It may be one of the most beloved stories in underground rap. Dutch hip-hop producer Nicolay and North Carolina rapper Phonte from Little Brother have a chance encounter through the popular Connected.” It’s widely assumed this clever collaboration is a one-time affair, with Phonte resuming his full-time duties in popular underground rap group Little Brother while Nicolay goes back to creating dope beats for whomsoever pays the right fee.
In an unexpected and pleasant surprise to the hip-hop community worldwide, Phonte and Nicolay decided in 2008 to renew their successful collaboration for another album under their adopted band name of The Foreign Exchange. Actually until I downloaded this album I presumed it to simply be Foreign Exchange without any preface but iTunes insists on this, possibly (and absurdly) afraid the group might be confused with the show hosted by Daljit Dhaliwal on PBS. I find the extra word unnecessary and unpleasant so I’ll refer to the group as Foreign Exchange from this point on. Also please note the emphasis on getting the album online, because that’s the ONLY way you’re going to find “Leave it All Behind.” While the last album was conceived digitally and released conventionally, Foreign Exchange have taken the next logical step and moved to releasing the album digitally too. While I still favor having a physical product when I buy albums (I’m just old school that way) it’s not like you can’t burn a CD and print a label for it if you’re so motivated. For comparison’s sake though, consider that this album was $9.99 online, and ponder whether or not you’d pay $11.99 for a copy with gem case, artwork and liner notes accompanying a nice looking CD professionally produced and labeled. To this writer that’s worth the extra two bucks.
Now for those who feel Phonte is one of the best kept secrets in all of hip-hop as a poetical lyrical vocal wordsmith, “Leave it All Behind” may hold a bit of a shock. For the majority of this album Phonte is NOTrapping. The most apt comparison that comes to mind is what happens when Cee-Lo works with Danger Mouse and morphs into Gnarls Barkley. For this writer there’s one key difference though. While both are excellent rappers and capable singers, Cee-Lo injects an over-the-top passionately soulful feeling into each and every word of his songs. Not to be sacrilegous or anything but Cee-Lo sings the CHURCH out of that shit. Phonte on the other hand seems enamored with the concept of singing instead of rapping, yet possibly naive to his limitations as a singer. You can hear who his influences are in songs like “I Wanna Know” quite clearly – a little bit D’Angelo, a little bit R. Kelly and a lot Anthony Hamilton (possibly due to their shared North Carolina heritage). The problem is he doesn’t have the range, resonance or vocal power of any of these men. That’s not to say Phonte is a TERRIBLE singer. This isn’t like going to the bar with your friends on karaoke night while they get drunk and think they can sing like Isaac Hayes only to make asses of themselves. Phonte is competent as a vocalist – he can follow a melody, keep the tempo, provide the right emphasis when needed and when put into collaborative tracks like “House of Cards” with Muhsinah or “Take Off the Blues” featuring Darien Brockington he melds nicely into the groove.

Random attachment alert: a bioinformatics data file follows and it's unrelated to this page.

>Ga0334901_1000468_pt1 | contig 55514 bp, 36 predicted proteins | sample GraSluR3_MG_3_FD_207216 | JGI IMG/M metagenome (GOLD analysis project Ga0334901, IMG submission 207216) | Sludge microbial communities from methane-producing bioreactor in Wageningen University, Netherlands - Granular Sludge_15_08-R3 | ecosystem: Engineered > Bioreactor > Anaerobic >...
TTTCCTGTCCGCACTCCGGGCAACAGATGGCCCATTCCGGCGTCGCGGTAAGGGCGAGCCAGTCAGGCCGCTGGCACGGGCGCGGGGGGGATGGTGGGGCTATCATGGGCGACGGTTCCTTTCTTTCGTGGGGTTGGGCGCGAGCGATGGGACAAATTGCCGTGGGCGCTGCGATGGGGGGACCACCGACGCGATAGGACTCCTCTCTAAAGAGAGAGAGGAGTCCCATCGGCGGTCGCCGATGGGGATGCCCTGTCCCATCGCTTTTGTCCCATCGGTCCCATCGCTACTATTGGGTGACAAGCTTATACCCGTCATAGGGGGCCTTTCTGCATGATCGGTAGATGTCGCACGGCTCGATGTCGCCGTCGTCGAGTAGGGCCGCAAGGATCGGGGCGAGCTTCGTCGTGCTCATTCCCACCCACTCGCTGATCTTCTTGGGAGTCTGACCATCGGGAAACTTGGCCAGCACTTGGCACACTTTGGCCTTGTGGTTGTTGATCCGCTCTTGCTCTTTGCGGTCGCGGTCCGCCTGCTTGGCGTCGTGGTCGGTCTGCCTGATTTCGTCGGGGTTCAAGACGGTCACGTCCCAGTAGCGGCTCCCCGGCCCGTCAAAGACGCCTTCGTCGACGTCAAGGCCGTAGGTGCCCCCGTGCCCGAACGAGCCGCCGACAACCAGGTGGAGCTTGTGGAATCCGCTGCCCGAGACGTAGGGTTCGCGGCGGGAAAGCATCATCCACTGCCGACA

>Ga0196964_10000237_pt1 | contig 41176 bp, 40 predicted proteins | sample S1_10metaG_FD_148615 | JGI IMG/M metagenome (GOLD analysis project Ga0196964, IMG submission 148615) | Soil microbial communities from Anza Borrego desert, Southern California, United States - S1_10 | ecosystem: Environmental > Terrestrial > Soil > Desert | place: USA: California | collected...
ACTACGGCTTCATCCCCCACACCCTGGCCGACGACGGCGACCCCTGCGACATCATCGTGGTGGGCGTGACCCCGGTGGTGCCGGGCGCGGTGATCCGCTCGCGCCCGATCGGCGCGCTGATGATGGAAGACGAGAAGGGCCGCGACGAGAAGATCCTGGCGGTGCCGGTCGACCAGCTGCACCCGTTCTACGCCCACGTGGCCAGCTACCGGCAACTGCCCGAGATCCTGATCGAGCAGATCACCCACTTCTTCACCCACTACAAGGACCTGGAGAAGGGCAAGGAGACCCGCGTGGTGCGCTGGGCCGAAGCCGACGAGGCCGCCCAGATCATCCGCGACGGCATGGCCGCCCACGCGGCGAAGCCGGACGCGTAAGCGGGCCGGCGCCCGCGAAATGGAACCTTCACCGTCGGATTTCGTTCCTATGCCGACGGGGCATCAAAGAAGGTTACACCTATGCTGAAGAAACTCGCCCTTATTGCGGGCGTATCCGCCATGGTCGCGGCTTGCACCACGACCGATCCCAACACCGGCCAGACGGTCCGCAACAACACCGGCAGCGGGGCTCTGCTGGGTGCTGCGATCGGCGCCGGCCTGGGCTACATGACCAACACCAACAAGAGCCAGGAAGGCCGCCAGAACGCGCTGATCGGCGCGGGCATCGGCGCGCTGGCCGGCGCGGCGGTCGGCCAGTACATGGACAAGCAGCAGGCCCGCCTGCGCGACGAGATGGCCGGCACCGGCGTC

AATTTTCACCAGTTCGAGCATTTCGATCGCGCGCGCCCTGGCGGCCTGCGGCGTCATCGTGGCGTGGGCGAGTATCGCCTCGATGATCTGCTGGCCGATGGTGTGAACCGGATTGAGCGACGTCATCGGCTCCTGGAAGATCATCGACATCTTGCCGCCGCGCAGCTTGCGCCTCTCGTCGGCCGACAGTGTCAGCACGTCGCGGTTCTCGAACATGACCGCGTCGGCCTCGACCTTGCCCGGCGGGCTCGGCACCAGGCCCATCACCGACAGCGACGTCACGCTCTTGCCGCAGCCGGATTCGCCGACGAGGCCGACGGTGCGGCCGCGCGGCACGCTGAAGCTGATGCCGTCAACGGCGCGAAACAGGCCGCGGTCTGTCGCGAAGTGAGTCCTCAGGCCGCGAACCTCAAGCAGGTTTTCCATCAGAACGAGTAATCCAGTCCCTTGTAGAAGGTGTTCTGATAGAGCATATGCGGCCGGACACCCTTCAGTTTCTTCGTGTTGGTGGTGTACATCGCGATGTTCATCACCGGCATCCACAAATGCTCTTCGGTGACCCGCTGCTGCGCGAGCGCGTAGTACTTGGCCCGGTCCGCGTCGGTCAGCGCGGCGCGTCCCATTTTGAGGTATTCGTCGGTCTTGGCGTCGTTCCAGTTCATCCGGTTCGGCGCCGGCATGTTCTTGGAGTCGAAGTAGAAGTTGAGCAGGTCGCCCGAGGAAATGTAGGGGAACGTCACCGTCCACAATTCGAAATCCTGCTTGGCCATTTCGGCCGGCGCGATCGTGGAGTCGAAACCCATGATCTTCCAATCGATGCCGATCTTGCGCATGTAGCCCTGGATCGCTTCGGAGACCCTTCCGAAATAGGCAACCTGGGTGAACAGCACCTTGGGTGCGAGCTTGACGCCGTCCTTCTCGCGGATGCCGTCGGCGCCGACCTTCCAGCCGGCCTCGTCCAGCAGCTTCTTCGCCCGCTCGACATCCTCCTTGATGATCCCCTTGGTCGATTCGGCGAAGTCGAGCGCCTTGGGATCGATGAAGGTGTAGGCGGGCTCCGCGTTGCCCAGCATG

The problem here is that the previous Foreign Exchange album dabbled in all kinds of different sounds while staying firmly rooted in Phonte’s hip-hop style and flow, while “Leave it All Behind” literally has left both their previous collabo’ and his identity as a top underground rapper completely behind. Nicolay is well above par as a producer, and within the next ten years he may come to be as highly regarded by rap heads as legends like DJ Premier and Pete Rock are today, but his sound on “Leave it All Behind” is merely GOOD as opposed to being classic. At some point the songs sound like formulaic quiet storm R&B, which is inoffensive but certainly not inspirational. Given their respective reputations and sincere desire to work with each other Phonte and Nicolay can still pull this off on “Leave it All Behind” and create an acceptable album to listen to. In fact on my short list of rappers who I’ve heard sing, Guru from GangStarr rates 2 out of 10, Cee-Lo rates 9 out of 10, and Phonte falls somewhere in the middle around 5 or 6. There’s only one problem – as a straight up rapper he’s 9 out of 10 if not higher. “Leave it All Behind” is not necessarily for fans of Little Brother. It’s much easier to recommend this one on the basis of Nicolay’s production, even while occasionally formulaic, simply because it’s so well balanced and finely tuned. His ear for production keeps all the layers of melodies, drums and instruments perfectly orchestrated, making even a mediocre track seem better just because of the attention to detail shown in every bar. One closing note – it’s hard NOT to imagine what a better singer like Anthony Hamilton or D’Angelo would have done with these exact same tracks. Phonte gets an A for effort but I think we would all prefer that he stick to singing on these side projects and get back to the rap he does better than almost anybody else out there.